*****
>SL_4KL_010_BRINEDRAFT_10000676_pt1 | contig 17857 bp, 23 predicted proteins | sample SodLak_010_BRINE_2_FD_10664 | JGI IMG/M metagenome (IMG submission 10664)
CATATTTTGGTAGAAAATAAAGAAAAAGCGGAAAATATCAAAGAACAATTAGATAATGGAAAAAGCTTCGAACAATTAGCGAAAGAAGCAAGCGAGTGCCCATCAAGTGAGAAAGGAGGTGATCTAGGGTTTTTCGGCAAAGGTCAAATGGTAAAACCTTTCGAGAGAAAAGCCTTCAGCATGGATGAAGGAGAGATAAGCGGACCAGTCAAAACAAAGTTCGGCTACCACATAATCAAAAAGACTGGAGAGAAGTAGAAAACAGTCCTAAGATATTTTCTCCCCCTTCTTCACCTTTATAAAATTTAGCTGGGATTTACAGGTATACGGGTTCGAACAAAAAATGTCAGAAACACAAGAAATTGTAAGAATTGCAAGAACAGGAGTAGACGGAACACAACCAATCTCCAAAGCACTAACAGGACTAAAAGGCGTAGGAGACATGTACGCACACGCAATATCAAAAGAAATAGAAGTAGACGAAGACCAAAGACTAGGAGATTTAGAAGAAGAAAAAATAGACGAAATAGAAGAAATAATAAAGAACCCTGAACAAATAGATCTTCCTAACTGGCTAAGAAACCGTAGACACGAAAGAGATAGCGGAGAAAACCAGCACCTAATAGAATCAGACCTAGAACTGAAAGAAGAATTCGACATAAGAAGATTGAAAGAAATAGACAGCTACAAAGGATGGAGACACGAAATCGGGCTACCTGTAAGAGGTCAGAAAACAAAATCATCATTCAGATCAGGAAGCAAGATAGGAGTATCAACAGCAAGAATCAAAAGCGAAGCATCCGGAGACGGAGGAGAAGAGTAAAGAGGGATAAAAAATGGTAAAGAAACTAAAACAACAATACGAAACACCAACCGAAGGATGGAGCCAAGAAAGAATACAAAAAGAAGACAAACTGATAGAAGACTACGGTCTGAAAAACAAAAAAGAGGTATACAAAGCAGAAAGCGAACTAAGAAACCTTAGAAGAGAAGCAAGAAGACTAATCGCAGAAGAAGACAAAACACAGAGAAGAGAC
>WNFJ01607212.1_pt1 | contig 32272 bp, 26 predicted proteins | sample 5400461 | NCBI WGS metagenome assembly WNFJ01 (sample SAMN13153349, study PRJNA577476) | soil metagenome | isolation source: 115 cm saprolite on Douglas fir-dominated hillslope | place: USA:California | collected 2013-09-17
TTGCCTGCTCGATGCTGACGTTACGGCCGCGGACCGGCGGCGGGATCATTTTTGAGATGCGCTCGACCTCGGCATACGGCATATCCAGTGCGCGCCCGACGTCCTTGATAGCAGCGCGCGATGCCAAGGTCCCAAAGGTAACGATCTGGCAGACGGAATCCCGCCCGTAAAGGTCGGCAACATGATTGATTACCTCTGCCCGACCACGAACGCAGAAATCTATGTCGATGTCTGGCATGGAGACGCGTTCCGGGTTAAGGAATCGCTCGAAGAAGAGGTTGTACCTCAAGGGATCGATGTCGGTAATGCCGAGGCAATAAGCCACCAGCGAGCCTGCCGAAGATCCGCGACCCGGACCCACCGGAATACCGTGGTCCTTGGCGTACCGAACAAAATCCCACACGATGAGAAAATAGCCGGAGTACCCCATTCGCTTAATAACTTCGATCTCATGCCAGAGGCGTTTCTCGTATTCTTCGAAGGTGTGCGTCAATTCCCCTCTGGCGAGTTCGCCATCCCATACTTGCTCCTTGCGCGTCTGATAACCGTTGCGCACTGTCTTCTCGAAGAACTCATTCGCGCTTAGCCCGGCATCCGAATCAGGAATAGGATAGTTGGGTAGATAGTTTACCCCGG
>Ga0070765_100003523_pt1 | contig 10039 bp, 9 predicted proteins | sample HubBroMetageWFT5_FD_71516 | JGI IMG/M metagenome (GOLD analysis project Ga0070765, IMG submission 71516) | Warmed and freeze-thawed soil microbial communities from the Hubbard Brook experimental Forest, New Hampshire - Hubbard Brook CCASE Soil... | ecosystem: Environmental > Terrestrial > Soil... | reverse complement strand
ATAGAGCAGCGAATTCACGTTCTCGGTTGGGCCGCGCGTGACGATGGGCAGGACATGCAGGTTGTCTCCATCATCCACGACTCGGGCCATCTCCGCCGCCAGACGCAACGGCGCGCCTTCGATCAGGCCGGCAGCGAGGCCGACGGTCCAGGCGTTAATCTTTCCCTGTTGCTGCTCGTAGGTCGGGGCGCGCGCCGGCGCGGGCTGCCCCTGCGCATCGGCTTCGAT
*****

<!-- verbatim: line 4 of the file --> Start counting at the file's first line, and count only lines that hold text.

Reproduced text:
TTGCCTGCTCGATGCTGACGTTACGGCCGCGGACCGGCGGCGGGATCATTTTTGAGATGCGCTCGACCTCGGCATACGGCATATCCAGTGCGCGCCCGACGTCCTTGATAGCAGCGCGCGATGCCAAGGTCCCAAAGGTAACGATCTGGCAGACGGAATCCCGCCCGTAAAGGTCGGCAACATGATTGATTACCTCTGCCCGACCACGAACGCAGAAATCTATGTCGATGTCTGGCATGGAGACGCGTTCCGGGTTAAGGAATCGCTCGAAGAAGAGGTTGTACCTCAAGGGATCGATGTCGGTAATGCCGAGGCAATAAGCCACCAGCGAGCCTGCCGAAGATCCGCGACCCGGACCCACCGGAATACCGTGGTCCTTGGCGTACCGAACAAAATCCCACACGATGAGAAAATAGCCGGAGTACCCCATTCGCTTAATAACTTCGATCTCATGCCAGAGGCGTTTCTCGTATTCTTCGAAGGTGTGCGTCAATTCCCCTCTGGCGAGTTCGCCATCCCATACTTGCTCCTTGCGCGTCTGATAACCGTTGCGCACTGTCTTCTCGAAGAACTCATTCGCGCTTAGCCCGGCATCCGAATCAGGAATAGGATAGTTGGGTAGATAGTTTACCCCGG